Building the Gizmo Board

Our friends at Definium Technologies have just recently taken delivery of a number of blank circuit boards for a new board design that we've been working on over the past few weeks (Gizmo #1). The Gizmo board has been developed as part of our community outreach project, The Innovation Circle. The new board has been designed as a multi-purpose device which will be the backbone of future interactive museum displays and education programs that we'll be running through the Innovation Circle project.

Of course, now that the blank boards have arrived, we need to populate them with components. To this end, Mike spent most of the day today training the pick and place assembly robot in our lab at the Gasworks in the finer art of Gizmo creation.

To teach the robot how to place all of the necessary components onto the Gizmo board, we really only need to teach it how to place a single component. If we can get one component aligned perfectly, then that gives us the offset required for placing all of the other components on the board. We apply the offset into the board design software, then the offset is automatically applied to every other component on the board and the machine is all set to do its work.

In this image, Mike is using a laser crosshair on the pick and place assembly machine to teach the board how to place a single component (one of the resistors), which will then be used to calculate the offset for the rest of the board.

If you haven't seen our pick and place assembly machine in action just yet, here's a video that we captured at one of our Innovation Circle open days recently. You can find more photos from the Innovation Circle on our official Instagram account.

James Riggall

Launceston, Tasmania, Australia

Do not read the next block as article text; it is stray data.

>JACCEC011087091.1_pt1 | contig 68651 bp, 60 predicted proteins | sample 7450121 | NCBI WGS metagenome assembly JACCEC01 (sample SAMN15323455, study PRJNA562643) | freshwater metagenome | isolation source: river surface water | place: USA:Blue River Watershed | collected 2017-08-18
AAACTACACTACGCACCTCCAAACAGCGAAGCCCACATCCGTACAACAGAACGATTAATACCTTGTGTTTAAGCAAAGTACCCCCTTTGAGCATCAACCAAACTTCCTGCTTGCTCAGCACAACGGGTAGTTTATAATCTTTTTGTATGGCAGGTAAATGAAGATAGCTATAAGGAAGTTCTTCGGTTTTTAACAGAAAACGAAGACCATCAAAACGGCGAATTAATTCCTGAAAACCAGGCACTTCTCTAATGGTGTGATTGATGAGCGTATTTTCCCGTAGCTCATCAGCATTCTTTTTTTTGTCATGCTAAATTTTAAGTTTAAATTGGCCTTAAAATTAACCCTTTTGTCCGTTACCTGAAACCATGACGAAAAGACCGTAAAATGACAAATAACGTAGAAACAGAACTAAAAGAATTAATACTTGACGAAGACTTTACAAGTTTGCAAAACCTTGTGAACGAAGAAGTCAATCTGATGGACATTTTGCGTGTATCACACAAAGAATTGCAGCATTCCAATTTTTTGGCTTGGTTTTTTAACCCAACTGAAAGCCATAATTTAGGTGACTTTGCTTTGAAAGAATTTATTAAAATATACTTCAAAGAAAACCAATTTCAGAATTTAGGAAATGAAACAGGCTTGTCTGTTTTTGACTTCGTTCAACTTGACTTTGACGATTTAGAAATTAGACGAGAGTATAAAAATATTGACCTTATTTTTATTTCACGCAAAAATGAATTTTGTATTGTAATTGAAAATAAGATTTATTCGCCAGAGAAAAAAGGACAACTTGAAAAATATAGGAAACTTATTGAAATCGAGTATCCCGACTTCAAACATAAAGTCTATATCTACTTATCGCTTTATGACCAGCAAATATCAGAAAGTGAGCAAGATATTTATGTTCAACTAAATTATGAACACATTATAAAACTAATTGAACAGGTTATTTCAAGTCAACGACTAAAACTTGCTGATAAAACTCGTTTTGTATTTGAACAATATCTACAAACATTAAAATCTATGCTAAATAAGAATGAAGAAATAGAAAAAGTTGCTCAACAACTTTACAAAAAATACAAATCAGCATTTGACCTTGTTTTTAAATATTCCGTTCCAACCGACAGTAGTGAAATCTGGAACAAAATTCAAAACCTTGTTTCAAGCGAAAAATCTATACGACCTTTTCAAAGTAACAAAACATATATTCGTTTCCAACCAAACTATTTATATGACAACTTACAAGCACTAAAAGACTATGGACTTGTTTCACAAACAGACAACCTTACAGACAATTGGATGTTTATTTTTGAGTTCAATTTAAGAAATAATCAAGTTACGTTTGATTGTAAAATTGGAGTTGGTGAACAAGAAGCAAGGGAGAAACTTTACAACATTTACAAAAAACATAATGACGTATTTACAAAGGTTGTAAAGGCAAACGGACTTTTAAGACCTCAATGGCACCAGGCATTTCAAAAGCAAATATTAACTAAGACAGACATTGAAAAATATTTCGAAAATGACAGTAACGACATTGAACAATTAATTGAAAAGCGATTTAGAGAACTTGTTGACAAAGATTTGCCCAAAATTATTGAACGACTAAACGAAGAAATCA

James is a Tasmanian entrepreneur who found his start as a teacher at the Human Interface Technology Laboratory (HITLab) in Launceston, Tasmania. James worked at the HITLab for five years. During that time, he taught courses in virtual reality, augmented reality, entrepreneurship and video game design. In his teaching career, James worked extensively with international lecturers, including the founder of the original HITLab in Seattle, Professor Thomas Furness. James also helped facilitate many guest lectures from international speakers, including staff from Microsoft, Valve Software and Gas Powered Games, as well as numerous independent video game developers. James left the HITLab in 2012 to establish Bitlink. Bitlink is a technology consultancy and software development house which is based in Launceston. As consultants, the Bitlink team help local businesses get the most out of technology and build their own success in the digital economy. As developers, the team build mixed reality and data visualisation applications for a variety of hardware platforms. James serves as a director of Startup Tasmania, a not-for-profit organisation and networking group for Tasmanian entrepreneurs. James is also one of the key proponents of the Macquarie House Catalyst Project, an initiative which aims to convert an iconic historic building in Launceston into a coworking space for Tasmanian innovators.